Ibuprofen doesn’t work very well for me, so I’m kind of stuck with more potent meds. Did I mention I dislike drugs? I truly loathe narcotics. Narcotics like codeine often reduce the pain to tolerable levels, but they make me dumb as a post. Worse, the dumb-as-a-post effect outlasts the pain relief by at least a factor of three. I’ll get four to six hours of surcease from pain, at the cost of blithering idiocy for a couple of days. This can cause some problems at work, where only sheer force of will keeps me from expressing my heartfelt disgust with stupidity. If I’m in dumb-as-a-box-of-rocks mode, the vitriol tends to spill forth unbidden. Since I work in a customer-service-intensive field, this causes extra work for my boss and co-worker- neither of whom deserve it.

In between ibuprofen and narcotics are a few drugs which take a notch or two off the pain, but generally leave me more-or-less coherent and mostly in control of my faculties. They all tend to make me sleepy, so I try not to take them at work. After a particularly arduous day, I often take one just before I leave for home. The soporific effect doesn’t kick in until I’m safely at home, and pain level will be slowly reducing through the course of my drive to the point where I can manage to get into the house without terrifying neighborhood children with my facial expressions. I cannot take them constantly, but these drugs do make it possible for me to have a reasonable facsimile of a normal existence.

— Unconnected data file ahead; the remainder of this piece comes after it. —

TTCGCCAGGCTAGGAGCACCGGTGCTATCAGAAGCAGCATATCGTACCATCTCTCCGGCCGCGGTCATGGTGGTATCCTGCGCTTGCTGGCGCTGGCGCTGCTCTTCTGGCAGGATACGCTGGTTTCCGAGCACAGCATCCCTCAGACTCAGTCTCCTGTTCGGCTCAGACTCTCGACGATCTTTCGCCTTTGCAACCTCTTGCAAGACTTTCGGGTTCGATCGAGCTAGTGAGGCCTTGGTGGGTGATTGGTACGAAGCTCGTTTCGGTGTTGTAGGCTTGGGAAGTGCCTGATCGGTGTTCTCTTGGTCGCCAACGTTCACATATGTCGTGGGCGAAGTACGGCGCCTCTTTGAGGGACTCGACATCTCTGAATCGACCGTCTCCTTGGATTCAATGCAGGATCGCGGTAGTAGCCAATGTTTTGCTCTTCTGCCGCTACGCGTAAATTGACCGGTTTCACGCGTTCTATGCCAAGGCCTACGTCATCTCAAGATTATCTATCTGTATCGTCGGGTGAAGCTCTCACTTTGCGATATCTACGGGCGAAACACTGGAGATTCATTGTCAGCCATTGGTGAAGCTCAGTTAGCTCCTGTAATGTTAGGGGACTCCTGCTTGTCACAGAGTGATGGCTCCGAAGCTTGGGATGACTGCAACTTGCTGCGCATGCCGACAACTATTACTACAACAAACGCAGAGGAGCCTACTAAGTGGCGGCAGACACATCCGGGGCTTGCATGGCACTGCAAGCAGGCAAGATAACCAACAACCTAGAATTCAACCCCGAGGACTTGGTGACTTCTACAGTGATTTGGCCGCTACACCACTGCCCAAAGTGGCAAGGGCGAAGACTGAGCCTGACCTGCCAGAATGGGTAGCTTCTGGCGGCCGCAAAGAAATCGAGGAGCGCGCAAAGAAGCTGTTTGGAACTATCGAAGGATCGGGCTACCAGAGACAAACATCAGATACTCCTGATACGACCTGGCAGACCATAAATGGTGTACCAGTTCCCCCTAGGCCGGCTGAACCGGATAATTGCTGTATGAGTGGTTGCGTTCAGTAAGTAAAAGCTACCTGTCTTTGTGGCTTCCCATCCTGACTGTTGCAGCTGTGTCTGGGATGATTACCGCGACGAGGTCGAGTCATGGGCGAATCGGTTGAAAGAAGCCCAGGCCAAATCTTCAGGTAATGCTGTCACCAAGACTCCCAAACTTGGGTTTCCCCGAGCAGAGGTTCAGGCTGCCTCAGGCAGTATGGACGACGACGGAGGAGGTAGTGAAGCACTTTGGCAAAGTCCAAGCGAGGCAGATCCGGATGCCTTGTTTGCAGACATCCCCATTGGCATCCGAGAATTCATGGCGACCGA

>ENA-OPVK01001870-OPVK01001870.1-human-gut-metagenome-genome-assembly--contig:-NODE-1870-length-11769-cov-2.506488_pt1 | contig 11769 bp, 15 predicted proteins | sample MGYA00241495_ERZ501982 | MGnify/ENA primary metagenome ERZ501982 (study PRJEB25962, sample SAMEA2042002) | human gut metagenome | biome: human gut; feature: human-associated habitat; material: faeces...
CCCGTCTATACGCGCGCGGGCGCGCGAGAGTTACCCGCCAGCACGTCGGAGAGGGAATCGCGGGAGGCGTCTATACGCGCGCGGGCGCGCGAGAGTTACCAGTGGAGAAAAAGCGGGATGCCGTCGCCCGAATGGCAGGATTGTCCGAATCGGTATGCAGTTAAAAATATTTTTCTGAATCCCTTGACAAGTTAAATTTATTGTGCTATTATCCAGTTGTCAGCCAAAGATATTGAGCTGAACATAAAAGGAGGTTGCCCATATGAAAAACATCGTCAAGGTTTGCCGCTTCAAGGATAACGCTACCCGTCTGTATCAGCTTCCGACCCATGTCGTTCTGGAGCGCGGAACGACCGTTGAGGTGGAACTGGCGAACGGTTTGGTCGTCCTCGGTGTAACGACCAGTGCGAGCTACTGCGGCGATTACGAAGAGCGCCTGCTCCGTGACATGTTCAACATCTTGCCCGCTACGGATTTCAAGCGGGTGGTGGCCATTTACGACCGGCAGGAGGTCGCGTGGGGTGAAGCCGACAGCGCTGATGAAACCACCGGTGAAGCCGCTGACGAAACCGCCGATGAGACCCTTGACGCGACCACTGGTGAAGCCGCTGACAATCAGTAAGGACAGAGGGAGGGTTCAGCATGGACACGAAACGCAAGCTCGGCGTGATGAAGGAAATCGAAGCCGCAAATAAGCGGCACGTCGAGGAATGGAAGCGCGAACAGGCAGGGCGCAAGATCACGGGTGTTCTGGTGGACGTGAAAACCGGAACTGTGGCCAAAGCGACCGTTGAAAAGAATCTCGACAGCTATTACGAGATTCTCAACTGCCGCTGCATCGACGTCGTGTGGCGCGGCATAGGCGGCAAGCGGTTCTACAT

Then there is beer. I never used to be a big fan of beer, although I had a few favorites. My tastes ran more to single-malt scotch. I discovered by accident that a favorite beer of mine had a marvelous pain relieving effect. This apparent analgesic effect required further study, so I experimented. I found that several beers and ales did wonders for relieving my pain, but far too many of those tasted like malted battery acid. If I couldn’t stand to drink them, they wouldn’t do me much good. I was left with a handful of beers and ales which were both good-tasting and worked well as painkillers. let me assure all and sundry that I am talking about drinking a single beer, and getting the same analgesic effect as one of the make-me-sleepy painkillers. Getting blotto would probably help with the pain, but I’d be back in dim-as-five-feet-up-a-pig’s-ass territory, and I hate that.